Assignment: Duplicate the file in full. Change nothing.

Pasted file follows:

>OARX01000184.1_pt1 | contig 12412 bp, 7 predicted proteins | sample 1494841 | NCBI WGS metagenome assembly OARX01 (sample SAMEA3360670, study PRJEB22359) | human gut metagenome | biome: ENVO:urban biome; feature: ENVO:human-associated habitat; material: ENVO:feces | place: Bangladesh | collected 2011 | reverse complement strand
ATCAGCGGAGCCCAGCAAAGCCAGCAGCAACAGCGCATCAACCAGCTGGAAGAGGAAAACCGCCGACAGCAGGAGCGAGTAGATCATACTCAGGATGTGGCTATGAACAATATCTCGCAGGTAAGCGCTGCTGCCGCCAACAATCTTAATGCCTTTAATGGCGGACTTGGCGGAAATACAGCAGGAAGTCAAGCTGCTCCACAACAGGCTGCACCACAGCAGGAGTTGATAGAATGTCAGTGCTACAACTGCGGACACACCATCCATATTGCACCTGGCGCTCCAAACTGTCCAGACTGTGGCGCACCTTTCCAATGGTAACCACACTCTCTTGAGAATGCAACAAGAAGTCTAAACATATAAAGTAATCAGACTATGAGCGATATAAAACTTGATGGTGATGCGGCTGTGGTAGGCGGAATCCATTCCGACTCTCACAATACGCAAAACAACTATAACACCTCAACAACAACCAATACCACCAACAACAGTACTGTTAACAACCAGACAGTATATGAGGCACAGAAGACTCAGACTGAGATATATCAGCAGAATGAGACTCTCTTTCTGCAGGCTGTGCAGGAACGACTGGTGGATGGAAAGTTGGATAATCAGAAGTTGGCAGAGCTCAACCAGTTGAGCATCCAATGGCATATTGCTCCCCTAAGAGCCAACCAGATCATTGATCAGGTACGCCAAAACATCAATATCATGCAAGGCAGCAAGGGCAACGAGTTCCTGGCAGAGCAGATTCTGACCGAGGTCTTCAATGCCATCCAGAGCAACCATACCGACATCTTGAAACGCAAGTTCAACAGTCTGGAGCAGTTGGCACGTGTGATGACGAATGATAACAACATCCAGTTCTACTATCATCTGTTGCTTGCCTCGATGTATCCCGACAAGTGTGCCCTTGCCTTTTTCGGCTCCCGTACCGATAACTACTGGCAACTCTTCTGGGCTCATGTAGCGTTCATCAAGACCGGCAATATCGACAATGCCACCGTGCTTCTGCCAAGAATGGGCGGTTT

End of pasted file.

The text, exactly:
>OARX01000184.1_pt1 | contig 12412 bp, 7 predicted proteins | sample 1494841 | NCBI WGS metagenome assembly OARX01 (sample SAMEA3360670, study PRJEB22359) | human gut metagenome | biome: ENVO:urban biome; feature: ENVO:human-associated habitat; material: ENVO:feces | place: Bangladesh | collected 2011 | reverse complement strand
ATCAGCGGAGCCCAGCAAAGCCAGCAGCAACAGCGCATCAACCAGCTGGAAGAGGAAAACCGCCGACAGCAGGAGCGAGTAGATCATACTCAGGATGTGGCTATGAACAATATCTCGCAGGTAAGCGCTGCTGCCGCCAACAATCTTAATGCCTTTAATGGCGGACTTGGCGGAAATACAGCAGGAAGTCAAGCTGCTCCACAACAGGCTGCACCACAGCAGGAGTTGATAGAATGTCAGTGCTACAACTGCGGACACACCATCCATATTGCACCTGGCGCTCCAAACTGTCCAGACTGTGGCGCACCTTTCCAATGGTAACCACACTCTCTTGAGAATGCAACAAGAAGTCTAAACATATAAAGTAATCAGACTATGAGCGATATAAAACTTGATGGTGATGCGGCTGTGGTAGGCGGAATCCATTCCGACTCTCACAATACGCAAAACAACTATAACACCTCAACAACAACCAATACCACCAACAACAGTACTGTTAACAACCAGACAGTATATGAGGCACAGAAGACTCAGACTGAGATATATCAGCAGAATGAGACTCTCTTTCTGCAGGCTGTGCAGGAACGACTGGTGGATGGAAAGTTGGATAATCAGAAGTTGGCAGAGCTCAACCAGTTGAGCATCCAATGGCATATTGCTCCCCTAAGAGCCAACCAGATCATTGATCAGGTACGCCAAAACATCAATATCATGCAAGGCAGCAAGGGCAACGAGTTCCTGGCAGAGCAGATTCTGACCGAGGTCTTCAATGCCATCCAGAGCAACCATACCGACATCTTGAAACGCAAGTTCAACAGTCTGGAGCAGTTGGCACGTGTGATGACGAATGATAACAACATCCAGTTCTACTATCATCTGTTGCTTGCCTCGATGTATCCCGACAAGTGTGCCCTTGCCTTTTTCGGCTCCCGTACCGATAACTACTGGCAACTCTTCTGGGCTCATGTAGCGTTCATCAAGACCGGCAATATCGACAATGCCACCGTGCTTCTGCCAAGAATGGGCGGTTT